Global Development Institute Blog

Professor Armando Barrientos, Professor of Poverty and Social Justice

Since the turn of the century low and middle income countries have implemented programmes providing regular transfers to families in poverty with the objective of strengthening their capacity to exit poverty.

The theory behind antipoverty transfer programmes is that stabilising and enhancing household income will enable participants to improve their nutrition, ensure investment in children’s schooling and health, and help overcome economic and social exclusion.

Social assistance programmes in developing countries show large variation in design, effectiveness, scale, and objectives. In middle-income countries, social assistance works alongside social insurance for formal sector workers. In low-income countries, social assistance coexists with humanitarian or emergency assistance (safety nets).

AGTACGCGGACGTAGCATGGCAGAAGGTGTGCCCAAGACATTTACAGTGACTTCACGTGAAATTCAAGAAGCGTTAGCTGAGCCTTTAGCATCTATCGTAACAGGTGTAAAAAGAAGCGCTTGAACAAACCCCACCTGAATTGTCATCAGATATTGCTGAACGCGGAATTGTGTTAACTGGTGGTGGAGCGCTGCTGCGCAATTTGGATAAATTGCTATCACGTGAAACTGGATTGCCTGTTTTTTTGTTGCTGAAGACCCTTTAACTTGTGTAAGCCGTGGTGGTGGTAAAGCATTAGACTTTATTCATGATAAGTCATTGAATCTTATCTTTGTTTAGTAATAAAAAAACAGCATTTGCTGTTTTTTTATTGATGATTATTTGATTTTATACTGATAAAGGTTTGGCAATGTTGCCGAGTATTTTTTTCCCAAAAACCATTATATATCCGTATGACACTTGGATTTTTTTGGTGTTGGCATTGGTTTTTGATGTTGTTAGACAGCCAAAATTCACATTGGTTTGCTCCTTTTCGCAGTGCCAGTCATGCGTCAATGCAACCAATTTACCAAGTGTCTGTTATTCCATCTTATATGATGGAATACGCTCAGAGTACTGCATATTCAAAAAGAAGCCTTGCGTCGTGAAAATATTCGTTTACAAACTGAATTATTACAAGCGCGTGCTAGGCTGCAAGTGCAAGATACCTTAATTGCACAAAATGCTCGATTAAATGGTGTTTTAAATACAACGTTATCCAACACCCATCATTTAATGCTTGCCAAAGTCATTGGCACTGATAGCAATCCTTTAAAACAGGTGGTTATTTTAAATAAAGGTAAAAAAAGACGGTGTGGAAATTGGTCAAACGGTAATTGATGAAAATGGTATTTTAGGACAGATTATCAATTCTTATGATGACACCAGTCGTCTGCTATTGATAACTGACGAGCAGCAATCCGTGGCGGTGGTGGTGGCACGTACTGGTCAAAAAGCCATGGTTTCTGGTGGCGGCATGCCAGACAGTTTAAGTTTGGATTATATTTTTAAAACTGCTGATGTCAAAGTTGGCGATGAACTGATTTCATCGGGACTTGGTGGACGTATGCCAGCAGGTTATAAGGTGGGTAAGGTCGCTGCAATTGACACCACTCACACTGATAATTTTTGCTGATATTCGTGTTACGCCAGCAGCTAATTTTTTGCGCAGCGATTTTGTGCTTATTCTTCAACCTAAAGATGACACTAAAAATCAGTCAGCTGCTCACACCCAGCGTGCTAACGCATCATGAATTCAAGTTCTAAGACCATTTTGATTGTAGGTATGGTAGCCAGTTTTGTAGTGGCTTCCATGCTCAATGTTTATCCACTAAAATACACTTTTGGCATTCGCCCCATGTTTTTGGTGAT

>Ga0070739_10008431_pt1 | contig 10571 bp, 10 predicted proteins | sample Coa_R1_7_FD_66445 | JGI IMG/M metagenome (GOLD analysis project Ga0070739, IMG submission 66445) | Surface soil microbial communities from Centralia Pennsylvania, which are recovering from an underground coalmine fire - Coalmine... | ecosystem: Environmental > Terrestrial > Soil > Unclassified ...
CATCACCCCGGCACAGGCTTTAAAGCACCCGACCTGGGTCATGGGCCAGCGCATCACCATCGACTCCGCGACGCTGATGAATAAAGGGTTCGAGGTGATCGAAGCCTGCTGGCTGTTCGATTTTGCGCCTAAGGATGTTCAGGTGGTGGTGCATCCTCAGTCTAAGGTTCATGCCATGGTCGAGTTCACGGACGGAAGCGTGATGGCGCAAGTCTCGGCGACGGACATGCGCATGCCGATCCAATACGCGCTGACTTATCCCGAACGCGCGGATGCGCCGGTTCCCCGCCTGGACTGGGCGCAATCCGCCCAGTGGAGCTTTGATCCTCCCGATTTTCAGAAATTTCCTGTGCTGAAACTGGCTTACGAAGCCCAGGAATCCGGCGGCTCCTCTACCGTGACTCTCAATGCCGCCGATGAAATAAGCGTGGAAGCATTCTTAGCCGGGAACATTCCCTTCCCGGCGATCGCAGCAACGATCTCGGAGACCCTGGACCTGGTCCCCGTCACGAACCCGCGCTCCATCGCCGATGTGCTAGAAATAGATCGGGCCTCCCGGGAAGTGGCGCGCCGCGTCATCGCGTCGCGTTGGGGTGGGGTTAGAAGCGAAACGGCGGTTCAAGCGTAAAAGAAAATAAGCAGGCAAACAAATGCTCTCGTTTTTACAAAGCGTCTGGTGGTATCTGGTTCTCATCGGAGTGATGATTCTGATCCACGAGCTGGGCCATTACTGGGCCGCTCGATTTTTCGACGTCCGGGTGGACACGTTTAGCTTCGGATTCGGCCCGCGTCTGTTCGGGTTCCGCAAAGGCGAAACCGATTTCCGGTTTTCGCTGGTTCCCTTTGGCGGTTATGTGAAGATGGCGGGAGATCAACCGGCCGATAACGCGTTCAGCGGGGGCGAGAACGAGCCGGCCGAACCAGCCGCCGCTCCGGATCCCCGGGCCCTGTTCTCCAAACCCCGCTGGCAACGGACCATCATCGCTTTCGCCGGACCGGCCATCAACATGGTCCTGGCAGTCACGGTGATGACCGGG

For the last two years we have been assembling a new database of social assistance indicators for developing countries for the period 2000-2015.  Today, we’re launching a beta version of the database, with data for Latin America. We plan to upload the other regions in August.

In addition to making the data itself open access in both stata and excel files, we’ve been developing a map based visualisation tool which enables people to explore and compare the data.

Over the next few months we’ll be refining the tool further and adding in the data for more regions. If you have feedback or suggestions please email gdi@manchester.ac.uk and we’ll see what we can do.

The project is funded by the Economic and Social Research Council and the UK Government’s Department for International Development.

 

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